Anaesthetic neuroprotection in children: does it exist or is it all just bad?


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Abstract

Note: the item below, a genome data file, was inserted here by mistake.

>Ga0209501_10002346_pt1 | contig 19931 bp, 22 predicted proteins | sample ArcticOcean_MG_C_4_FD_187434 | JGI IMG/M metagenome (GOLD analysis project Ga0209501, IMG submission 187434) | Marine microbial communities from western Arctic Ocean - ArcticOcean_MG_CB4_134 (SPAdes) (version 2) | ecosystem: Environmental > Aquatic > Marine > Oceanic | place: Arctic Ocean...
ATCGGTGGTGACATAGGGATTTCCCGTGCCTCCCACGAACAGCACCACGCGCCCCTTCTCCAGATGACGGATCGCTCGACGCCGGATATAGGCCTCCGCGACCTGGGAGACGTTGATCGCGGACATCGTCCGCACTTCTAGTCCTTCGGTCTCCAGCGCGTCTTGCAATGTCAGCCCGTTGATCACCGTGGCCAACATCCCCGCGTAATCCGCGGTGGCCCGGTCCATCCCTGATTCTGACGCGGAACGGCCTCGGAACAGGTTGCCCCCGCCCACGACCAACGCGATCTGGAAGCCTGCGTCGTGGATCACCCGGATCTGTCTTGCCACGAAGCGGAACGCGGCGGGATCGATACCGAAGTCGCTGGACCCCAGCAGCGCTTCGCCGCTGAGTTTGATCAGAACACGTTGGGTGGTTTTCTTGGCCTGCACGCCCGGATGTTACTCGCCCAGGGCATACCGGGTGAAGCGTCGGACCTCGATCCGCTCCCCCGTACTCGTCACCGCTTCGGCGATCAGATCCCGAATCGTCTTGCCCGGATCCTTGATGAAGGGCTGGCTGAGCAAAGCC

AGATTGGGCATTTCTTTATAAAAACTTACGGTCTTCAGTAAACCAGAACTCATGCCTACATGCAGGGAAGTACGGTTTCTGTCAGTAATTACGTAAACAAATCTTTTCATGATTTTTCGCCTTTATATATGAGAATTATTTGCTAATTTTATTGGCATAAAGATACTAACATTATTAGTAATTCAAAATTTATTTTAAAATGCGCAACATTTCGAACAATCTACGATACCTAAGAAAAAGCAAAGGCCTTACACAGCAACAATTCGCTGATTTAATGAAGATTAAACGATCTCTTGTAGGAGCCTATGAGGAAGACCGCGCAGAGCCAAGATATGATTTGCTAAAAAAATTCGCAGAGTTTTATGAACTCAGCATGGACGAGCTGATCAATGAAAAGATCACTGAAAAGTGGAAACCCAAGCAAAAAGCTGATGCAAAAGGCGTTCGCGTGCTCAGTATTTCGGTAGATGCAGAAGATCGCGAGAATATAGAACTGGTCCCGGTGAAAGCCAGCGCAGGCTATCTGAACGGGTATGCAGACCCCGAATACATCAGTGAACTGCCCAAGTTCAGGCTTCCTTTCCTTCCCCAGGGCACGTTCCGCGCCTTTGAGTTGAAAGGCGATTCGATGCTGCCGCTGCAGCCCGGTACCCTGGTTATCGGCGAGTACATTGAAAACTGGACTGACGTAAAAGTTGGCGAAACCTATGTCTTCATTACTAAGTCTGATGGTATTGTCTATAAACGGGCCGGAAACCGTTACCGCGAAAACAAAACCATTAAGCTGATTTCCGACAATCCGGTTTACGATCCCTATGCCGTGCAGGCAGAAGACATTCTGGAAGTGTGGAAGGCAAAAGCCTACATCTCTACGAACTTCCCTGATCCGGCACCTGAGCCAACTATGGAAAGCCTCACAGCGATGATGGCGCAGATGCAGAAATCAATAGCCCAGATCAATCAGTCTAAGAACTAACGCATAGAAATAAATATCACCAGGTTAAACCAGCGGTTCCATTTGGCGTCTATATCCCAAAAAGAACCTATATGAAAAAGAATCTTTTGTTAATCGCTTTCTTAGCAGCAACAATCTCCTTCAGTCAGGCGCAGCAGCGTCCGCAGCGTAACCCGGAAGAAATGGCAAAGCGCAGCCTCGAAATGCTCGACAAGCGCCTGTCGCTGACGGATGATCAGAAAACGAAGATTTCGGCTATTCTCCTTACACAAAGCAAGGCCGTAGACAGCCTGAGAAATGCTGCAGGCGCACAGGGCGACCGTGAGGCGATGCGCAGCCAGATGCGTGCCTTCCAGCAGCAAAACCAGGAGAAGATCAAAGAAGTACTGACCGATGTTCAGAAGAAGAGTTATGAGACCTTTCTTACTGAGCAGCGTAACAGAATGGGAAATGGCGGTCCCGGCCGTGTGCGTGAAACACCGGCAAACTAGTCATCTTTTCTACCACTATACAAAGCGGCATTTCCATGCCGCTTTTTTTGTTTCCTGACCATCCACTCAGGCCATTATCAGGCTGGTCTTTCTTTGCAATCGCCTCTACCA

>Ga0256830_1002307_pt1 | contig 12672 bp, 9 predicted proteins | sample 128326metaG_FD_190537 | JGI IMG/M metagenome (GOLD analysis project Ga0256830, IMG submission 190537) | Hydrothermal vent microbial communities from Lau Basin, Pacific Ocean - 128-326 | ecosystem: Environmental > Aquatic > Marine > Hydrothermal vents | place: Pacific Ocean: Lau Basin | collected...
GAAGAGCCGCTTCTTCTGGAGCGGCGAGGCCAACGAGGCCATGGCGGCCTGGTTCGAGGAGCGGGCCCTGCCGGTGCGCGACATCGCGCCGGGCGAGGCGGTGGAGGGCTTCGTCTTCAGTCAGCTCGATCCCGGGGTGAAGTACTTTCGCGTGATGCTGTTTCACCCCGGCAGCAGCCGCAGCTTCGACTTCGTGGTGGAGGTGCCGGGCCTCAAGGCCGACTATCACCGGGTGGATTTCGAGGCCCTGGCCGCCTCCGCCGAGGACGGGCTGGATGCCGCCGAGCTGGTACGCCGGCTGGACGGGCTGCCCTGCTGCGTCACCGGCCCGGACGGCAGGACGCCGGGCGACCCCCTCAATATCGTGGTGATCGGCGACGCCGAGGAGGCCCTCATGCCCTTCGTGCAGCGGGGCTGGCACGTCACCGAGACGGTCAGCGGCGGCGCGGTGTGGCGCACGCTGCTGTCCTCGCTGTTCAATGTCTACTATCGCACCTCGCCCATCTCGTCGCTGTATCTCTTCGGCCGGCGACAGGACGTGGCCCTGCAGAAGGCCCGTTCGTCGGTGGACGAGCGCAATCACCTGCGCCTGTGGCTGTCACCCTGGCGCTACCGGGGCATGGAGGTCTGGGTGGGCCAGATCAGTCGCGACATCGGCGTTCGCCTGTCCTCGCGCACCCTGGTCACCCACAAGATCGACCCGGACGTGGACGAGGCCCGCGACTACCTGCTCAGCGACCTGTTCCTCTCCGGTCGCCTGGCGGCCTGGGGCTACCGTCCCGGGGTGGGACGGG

Purpose of reviewIn the last 20 years, data from studies of laboratory animals, including nonhuman primates, have provided ample evidence that general anaesthetic drugs cause pathological changes in developing central nervous system (neurotoxicity). Recently, a new area of research has been developed in order to recognize any possible actions that can attenuate anaesthetics neurotoxicity. This review aims to provide an overview of the recent literature on neuroprotection.Recent findingsNeuroprotection includes a variety of actions that aim to preserve neuronal structures and/or function against insults caused by sedative and anaesthetic agents. Neuroprotective solutions include prevention of damage, such as postponing procedure, and counterbalance the damage. Mitigation of the neurotoxicity can be obtained through pharmacological protection, reducing cumulative dose or promoting neuroplasticity. Moreover, surgery and pain themselves might interfere with normal neurodevelopment in children and, in particular, treatment of pain plays a key role in preserving cortical activity and brain development.SummaryRecent literature largely explores a variety of solutions in order to preserve and reduce the damage caused by anaesthetic agents. At the moment, none of the presented solutions regarding neuroprotection is applicable in clinical setting. Further research studies are needed.

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